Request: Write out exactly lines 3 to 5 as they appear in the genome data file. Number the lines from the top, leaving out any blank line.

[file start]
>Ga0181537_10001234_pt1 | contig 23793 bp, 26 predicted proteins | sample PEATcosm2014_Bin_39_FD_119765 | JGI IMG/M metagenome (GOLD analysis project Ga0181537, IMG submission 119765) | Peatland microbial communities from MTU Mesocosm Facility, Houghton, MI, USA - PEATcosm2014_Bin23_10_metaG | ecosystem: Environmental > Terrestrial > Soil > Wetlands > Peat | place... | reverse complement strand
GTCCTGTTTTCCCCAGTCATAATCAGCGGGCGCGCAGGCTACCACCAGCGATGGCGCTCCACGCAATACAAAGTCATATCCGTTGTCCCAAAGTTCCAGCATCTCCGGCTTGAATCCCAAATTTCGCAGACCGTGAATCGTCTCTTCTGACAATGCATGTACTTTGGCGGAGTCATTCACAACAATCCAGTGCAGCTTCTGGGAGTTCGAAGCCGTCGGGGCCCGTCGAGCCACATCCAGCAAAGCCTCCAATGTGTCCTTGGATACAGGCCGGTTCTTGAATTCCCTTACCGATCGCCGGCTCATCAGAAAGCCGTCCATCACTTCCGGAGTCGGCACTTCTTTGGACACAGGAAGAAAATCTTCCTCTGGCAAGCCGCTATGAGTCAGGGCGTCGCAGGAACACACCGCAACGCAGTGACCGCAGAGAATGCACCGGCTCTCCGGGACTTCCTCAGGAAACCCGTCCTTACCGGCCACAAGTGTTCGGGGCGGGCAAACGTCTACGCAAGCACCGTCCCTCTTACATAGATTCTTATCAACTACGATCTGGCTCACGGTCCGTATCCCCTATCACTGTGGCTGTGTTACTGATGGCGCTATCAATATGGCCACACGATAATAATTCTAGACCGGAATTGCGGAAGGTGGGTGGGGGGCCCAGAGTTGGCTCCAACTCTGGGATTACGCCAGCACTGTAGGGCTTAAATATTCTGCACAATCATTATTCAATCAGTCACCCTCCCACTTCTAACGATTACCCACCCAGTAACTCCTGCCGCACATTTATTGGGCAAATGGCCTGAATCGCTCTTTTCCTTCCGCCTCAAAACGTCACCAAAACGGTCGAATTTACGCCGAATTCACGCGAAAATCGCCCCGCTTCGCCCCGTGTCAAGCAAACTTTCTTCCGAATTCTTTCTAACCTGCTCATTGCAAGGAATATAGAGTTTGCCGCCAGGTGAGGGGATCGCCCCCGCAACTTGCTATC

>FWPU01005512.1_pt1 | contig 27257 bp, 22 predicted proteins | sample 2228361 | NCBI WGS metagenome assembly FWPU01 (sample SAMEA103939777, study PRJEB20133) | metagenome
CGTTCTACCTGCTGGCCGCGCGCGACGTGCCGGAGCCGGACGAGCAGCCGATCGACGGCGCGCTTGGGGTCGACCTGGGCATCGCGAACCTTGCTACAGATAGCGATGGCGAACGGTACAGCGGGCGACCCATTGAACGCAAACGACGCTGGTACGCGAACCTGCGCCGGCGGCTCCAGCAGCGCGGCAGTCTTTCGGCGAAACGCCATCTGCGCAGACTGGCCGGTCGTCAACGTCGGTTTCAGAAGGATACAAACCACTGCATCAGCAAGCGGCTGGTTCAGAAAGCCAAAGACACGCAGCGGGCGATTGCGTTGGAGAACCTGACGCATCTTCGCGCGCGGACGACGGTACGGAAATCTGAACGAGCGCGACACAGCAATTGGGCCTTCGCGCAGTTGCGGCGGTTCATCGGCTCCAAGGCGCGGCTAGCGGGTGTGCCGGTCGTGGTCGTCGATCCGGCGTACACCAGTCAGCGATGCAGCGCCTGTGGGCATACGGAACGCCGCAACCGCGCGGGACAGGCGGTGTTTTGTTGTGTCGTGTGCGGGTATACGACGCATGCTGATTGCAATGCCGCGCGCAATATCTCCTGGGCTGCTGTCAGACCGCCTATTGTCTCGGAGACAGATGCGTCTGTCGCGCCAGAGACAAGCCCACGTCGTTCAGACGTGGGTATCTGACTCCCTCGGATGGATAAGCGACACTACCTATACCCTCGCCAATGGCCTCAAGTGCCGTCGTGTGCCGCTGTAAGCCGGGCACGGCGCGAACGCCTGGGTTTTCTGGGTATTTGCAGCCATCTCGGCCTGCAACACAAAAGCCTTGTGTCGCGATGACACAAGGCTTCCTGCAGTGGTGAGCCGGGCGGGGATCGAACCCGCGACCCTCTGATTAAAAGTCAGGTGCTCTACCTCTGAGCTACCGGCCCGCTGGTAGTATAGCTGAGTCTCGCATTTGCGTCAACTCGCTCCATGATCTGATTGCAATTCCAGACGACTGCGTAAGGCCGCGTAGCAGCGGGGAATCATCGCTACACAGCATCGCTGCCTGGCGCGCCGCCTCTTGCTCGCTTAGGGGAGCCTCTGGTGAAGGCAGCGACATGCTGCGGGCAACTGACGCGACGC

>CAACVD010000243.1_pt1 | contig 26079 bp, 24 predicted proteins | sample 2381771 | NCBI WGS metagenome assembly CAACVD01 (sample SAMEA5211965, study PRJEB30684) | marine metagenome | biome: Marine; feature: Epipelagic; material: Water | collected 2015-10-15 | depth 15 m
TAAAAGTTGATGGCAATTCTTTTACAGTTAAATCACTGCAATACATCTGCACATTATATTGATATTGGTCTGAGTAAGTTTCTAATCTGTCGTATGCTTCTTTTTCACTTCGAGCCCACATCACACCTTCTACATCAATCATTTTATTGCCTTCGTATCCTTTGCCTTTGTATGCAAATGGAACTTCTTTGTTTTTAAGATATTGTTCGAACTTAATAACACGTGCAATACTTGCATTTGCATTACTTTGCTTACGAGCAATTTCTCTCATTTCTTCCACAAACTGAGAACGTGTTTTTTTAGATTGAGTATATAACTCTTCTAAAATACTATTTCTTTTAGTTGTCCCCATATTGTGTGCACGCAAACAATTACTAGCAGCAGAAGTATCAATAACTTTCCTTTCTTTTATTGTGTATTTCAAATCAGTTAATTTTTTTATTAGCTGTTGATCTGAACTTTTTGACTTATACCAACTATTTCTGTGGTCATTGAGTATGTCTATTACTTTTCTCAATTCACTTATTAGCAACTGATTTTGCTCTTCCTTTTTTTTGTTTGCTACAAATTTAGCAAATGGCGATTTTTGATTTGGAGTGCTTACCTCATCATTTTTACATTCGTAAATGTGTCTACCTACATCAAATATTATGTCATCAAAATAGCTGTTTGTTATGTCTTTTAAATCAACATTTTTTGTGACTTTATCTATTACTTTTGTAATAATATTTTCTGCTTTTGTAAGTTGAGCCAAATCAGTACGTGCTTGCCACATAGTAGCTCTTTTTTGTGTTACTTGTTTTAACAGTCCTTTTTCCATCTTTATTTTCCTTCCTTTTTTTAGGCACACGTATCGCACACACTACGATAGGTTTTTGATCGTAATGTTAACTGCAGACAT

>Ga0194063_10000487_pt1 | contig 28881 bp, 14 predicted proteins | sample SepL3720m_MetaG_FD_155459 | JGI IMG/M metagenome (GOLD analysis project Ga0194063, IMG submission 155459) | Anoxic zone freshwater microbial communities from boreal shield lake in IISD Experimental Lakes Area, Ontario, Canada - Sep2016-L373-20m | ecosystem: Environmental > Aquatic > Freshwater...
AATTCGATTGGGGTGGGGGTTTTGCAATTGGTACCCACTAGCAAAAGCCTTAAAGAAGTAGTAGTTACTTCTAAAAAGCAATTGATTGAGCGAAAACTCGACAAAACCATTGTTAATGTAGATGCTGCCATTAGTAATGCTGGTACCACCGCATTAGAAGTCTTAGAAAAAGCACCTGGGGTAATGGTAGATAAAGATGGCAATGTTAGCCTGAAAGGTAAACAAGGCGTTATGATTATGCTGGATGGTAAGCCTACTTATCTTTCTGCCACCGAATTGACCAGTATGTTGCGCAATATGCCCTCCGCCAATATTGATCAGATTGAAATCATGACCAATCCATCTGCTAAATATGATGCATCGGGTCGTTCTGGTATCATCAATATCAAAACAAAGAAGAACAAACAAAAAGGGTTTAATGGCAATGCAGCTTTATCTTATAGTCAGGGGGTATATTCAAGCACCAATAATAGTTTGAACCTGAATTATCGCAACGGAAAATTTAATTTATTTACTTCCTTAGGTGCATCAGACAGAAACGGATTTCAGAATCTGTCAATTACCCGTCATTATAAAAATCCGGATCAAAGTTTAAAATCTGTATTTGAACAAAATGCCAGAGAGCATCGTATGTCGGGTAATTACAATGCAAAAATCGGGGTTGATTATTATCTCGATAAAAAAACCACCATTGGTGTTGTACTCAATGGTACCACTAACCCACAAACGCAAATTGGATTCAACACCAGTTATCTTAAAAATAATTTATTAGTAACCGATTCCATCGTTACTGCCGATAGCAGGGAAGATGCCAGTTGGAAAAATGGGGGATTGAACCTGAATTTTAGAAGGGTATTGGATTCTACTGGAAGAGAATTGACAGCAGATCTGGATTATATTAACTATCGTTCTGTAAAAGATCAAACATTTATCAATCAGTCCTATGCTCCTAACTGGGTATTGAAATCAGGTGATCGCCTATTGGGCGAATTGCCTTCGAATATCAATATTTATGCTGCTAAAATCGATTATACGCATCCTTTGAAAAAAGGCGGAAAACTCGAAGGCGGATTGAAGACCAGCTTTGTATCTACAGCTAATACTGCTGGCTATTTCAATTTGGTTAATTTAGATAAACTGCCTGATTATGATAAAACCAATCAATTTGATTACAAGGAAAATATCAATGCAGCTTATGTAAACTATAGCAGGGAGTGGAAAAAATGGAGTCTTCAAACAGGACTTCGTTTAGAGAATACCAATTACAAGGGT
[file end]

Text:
>FWPU01005512.1_pt1 | contig 27257 bp, 22 predicted proteins | sample 2228361 | NCBI WGS metagenome assembly FWPU01 (sample SAMEA103939777, study PRJEB20133) | metagenome
CGTTCTACCTGCTGGCCGCGCGCGACGTGCCGGAGCCGGACGAGCAGCCGATCGACGGCGCGCTTGGGGTCGACCTGGGCATCGCGAACCTTGCTACAGATAGCGATGGCGAACGGTACAGCGGGCGACCCATTGAACGCAAACGACGCTGGTACGCGAACCTGCGCCGGCGGCTCCAGCAGCGCGGCAGTCTTTCGGCGAAACGCCATCTGCGCAGACTGGCCGGTCGTCAACGTCGGTTTCAGAAGGATACAAACCACTGCATCAGCAAGCGGCTGGTTCAGAAAGCCAAAGACACGCAGCGGGCGATTGCGTTGGAGAACCTGACGCATCTTCGCGCGCGGACGACGGTACGGAAATCTGAACGAGCGCGACACAGCAATTGGGCCTTCGCGCAGTTGCGGCGGTTCATCGGCTCCAAGGCGCGGCTAGCGGGTGTGCCGGTCGTGGTCGTCGATCCGGCGTACACCAGTCAGCGATGCAGCGCCTGTGGGCATACGGAACGCCGCAACCGCGCGGGACAGGCGGTGTTTTGTTGTGTCGTGTGCGGGTATACGACGCATGCTGATTGCAATGCCGCGCGCAATATCTCCTGGGCTGCTGTCAGACCGCCTATTGTCTCGGAGACAGATGCGTCTGTCGCGCCAGAGACAAGCCCACGTCGTTCAGACGTGGGTATCTGACTCCCTCGGATGGATAAGCGACACTACCTATACCCTCGCCAATGGCCTCAAGTGCCGTCGTGTGCCGCTGTAAGCCGGGCACGGCGCGAACGCCTGGGTTTTCTGGGTATTTGCAGCCATCTCGGCCTGCAACACAAAAGCCTTGTGTCGCGATGACACAAGGCTTCCTGCAGTGGTGAGCCGGGCGGGGATCGAACCCGCGACCCTCTGATTAAAAGTCAGGTGCTCTACCTCTGAGCTACCGGCCCGCTGGTAGTATAGCTGAGTCTCGCATTTGCGTCAACTCGCTCCATGATCTGATTGCAATTCCAGACGACTGCGTAAGGCCGCGTAGCAGCGGGGAATCATCGCTACACAGCATCGCTGCCTGGCGCGCCGCCTCTTGCTCGCTTAGGGGAGCCTCTGGTGAAGGCAGCGACATGCTGCGGGCAACTGACGCGACGC

>CAACVD010000243.1_pt1 | contig 26079 bp, 24 predicted proteins | sample 2381771 | NCBI WGS metagenome assembly CAACVD01 (sample SAMEA5211965, study PRJEB30684) | marine metagenome | biome: Marine; feature: Epipelagic; material: Water | collected 2015-10-15 | depth 15 m